US Stock Market Activities for the Period
Friday saw the NY Stock Exchange having some positive gains with a few exceptions. The three main indicators, Dow Jones Industrial Average, Nasdaq and Standard & Poor (S&P) moved up by minute fractions, but any increase is a good sign no matter so small. The gains, according to CNN Money and the New York Times at close of business on Friday, November 11 were as follows:
1. Dow Jones Industrial Average (DJIA) closed the day at 11,893.86 points moving up by 112 points or a mere one percent.
2. Nasdaq Composite Index didn’t fare much better inching up by .1 percent to close at 2, 625,15.
3. Standard & Poor 500 (S&P 500) ended the day with 1,239.70 points, a 0.9 percent increase.
Only two of the companies that make up the 30 components in the Dow Jones ended the week with a negative movement, namely Bank of America and American Express Company.

Commodities Market and the European Debt Crisis
As can be expected, the debt crisis in Europe is affecting other key areas of economic markers worldwide. As the crisis seems to be on the verge of settling down, crude oil prices have started to inch upwards. The New York Mercantile Exchange shows crude oil prices closing the day (11/11/11) at $98.99 per barrel, an increase of $1.21. This increase may continue if the overall outlook for economic growth begins to improve globally.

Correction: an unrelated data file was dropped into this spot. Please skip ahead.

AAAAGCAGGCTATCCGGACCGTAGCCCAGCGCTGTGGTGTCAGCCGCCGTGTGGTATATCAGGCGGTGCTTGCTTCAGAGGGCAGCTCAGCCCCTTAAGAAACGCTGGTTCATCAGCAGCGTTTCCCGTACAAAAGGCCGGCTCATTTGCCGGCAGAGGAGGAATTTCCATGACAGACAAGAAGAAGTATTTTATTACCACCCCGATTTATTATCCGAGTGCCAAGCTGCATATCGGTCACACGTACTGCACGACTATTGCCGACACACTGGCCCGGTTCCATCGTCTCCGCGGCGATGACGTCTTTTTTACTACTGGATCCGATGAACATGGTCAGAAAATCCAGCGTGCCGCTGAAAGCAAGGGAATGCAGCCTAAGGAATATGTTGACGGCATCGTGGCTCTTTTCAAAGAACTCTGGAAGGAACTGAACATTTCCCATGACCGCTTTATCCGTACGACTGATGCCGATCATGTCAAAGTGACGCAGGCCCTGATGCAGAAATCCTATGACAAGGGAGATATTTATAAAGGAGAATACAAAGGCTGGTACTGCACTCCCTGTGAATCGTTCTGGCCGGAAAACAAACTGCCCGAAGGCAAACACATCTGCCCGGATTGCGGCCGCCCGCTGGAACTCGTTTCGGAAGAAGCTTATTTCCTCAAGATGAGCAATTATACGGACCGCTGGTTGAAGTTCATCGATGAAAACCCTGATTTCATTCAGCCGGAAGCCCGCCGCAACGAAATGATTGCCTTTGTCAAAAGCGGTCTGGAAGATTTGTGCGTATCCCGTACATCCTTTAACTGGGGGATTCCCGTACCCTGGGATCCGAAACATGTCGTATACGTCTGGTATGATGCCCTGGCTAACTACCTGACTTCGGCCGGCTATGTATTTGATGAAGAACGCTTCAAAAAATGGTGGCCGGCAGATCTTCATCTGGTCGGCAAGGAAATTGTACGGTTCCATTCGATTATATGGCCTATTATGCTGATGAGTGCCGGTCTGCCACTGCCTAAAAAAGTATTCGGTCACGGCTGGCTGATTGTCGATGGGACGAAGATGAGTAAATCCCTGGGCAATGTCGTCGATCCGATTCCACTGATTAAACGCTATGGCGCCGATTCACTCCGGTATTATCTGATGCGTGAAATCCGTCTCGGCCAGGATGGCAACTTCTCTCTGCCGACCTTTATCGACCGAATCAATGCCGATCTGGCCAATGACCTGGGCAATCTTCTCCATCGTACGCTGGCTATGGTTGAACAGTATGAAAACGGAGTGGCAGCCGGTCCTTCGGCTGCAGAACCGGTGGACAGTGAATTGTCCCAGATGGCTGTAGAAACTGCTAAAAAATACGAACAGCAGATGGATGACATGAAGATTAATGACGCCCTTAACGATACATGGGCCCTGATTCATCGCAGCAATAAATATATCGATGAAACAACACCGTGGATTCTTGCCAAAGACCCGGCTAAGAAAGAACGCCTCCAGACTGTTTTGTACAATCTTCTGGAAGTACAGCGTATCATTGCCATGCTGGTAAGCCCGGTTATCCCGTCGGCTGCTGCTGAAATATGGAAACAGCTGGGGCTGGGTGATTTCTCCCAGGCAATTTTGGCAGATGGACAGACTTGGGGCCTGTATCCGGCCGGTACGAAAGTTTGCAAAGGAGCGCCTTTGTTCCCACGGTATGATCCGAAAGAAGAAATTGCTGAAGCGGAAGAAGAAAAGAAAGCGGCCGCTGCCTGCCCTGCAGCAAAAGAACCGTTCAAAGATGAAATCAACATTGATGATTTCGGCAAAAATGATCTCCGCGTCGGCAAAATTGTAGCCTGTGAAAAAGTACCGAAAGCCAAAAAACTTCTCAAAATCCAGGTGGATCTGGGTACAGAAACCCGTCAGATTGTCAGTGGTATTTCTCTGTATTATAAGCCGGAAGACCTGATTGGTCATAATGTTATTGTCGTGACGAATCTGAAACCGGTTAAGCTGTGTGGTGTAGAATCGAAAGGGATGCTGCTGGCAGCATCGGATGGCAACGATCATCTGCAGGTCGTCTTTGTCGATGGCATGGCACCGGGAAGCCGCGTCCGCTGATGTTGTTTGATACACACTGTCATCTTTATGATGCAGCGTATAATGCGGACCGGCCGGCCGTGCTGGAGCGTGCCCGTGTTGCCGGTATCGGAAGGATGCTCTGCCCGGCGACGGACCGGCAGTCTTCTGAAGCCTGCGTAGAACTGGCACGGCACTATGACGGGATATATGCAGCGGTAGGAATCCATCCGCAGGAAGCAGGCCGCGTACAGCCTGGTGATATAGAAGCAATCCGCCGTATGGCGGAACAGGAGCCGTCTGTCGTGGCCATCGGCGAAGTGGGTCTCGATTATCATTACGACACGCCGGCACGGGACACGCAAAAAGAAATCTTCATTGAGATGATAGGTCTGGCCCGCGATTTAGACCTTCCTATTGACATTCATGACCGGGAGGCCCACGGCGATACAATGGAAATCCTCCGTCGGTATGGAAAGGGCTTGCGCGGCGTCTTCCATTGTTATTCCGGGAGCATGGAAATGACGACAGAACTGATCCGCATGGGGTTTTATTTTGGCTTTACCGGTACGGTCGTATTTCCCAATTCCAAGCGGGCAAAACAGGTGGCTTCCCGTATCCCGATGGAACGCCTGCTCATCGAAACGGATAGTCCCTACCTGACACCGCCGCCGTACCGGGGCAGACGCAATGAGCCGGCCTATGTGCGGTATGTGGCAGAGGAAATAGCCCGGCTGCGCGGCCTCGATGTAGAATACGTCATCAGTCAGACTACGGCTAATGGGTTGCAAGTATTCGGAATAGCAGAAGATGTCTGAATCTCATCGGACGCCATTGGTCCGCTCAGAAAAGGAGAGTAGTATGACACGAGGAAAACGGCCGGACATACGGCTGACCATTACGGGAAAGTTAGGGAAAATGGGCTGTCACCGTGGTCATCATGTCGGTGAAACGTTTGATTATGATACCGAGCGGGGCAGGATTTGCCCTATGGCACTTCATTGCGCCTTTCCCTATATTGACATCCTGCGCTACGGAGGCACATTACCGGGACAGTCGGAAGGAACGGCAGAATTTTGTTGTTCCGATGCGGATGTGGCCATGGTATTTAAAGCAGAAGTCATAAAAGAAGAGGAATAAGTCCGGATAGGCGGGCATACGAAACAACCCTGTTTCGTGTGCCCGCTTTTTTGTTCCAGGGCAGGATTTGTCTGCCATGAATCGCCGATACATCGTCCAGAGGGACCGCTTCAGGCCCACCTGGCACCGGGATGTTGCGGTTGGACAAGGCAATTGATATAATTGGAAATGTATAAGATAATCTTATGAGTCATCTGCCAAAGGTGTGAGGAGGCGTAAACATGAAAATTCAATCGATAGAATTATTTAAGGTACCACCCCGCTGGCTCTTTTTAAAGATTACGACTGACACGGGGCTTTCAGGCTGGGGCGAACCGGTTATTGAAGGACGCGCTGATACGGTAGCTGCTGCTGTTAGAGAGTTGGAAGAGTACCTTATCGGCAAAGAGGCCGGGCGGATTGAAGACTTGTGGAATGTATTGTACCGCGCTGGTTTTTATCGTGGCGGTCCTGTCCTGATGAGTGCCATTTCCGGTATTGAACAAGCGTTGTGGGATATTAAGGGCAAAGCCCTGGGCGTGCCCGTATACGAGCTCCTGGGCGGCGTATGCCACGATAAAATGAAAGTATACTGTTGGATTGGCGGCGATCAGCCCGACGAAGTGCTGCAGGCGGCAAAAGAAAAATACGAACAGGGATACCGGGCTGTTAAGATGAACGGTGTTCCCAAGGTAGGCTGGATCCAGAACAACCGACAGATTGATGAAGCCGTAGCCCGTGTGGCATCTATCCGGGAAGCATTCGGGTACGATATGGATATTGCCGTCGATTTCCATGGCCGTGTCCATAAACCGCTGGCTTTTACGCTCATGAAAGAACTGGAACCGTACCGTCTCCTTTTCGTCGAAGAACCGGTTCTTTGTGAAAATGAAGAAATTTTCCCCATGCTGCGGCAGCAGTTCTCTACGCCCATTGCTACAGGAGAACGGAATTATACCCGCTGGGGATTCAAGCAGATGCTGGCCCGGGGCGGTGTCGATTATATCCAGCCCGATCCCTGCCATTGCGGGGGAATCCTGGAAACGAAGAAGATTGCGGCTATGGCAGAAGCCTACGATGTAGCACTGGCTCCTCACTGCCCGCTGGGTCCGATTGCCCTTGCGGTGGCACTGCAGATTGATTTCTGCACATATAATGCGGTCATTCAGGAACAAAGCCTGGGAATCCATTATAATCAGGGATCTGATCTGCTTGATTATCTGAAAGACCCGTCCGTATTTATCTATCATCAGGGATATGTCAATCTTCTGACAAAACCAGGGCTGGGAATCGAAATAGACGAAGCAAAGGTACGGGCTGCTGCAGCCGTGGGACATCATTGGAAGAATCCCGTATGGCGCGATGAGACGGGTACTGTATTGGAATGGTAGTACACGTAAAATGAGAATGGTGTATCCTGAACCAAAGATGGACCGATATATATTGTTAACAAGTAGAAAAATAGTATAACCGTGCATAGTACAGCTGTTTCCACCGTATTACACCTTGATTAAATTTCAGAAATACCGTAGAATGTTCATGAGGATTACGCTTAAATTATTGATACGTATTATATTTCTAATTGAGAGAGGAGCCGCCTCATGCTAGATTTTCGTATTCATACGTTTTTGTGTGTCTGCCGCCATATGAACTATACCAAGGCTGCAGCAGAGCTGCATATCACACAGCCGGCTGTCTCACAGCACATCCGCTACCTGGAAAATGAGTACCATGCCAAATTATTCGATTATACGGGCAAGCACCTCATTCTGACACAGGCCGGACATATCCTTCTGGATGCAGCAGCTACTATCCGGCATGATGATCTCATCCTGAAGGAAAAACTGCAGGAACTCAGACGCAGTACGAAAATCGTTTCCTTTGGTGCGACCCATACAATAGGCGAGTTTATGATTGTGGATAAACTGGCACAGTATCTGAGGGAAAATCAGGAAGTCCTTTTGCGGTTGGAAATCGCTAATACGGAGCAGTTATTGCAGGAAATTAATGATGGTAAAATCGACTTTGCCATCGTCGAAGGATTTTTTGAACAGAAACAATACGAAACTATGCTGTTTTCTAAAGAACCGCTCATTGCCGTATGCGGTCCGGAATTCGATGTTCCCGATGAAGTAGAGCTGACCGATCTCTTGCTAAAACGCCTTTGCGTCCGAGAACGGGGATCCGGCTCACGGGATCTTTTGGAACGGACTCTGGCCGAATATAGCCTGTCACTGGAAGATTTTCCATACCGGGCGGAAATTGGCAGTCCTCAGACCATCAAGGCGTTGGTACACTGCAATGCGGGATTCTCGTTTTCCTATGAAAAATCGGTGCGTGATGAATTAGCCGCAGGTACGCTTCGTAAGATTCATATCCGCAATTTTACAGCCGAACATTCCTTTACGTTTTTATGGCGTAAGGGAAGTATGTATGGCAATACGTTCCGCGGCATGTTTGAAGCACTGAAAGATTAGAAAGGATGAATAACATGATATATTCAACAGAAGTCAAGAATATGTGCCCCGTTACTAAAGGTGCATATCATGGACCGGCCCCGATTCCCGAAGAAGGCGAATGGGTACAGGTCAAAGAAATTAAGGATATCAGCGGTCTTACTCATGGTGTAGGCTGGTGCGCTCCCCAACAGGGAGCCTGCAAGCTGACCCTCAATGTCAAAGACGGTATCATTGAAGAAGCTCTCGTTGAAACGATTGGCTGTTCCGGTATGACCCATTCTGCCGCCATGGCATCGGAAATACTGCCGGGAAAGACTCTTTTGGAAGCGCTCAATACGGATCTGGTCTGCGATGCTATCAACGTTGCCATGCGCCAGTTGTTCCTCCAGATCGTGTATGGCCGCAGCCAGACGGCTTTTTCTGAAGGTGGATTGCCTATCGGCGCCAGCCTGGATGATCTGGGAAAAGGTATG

On the US front, soybeans prices rose and corn prices fell. The increase in soybeans resulted from lower than expected production resulting from adverse conditions such as drought. According to the U.S. Department of Agriculture, only 82.9 metric tons of soybeans will be produced; which represents roughly 8.5 percent lower than expected production figures for the period.
Livestock farmers move towards using wheat as feed has negatively impacted the price of corn. Corn prices fell to $6.39 per bushel on the Chicago Board of Trade (CBOT) as corn futures fell 1.1 percent for December delivery according Bloomberg News.

Job Market Report Shows Slight Improvement
Reports reveal that there were fewer requests for unemployment benefits during the week under review. The Labor Department statistics for the week of October 29 showed claims for the period fell from 406,000 the week prior to 397,000 during the first week of November. This small change may be an indication that the job market maybe be improving, albeit slowly. This has been the lowest figures for unemployment claims for over a month.
While not meeting the 95,000 new non-agricultural jobs predicted by economists polled by Reuters, there was an increase of 80,000 jobs during October. Most of the new jobs were in the education, health, leisure and hospitality sectors. This increase has not done much to improve unemployment rates, which have inched down by one percent to close at 9 percent over September. Another factor to keep in mind is that the government sector is cutting jobs while the private sector is making modest employment gains.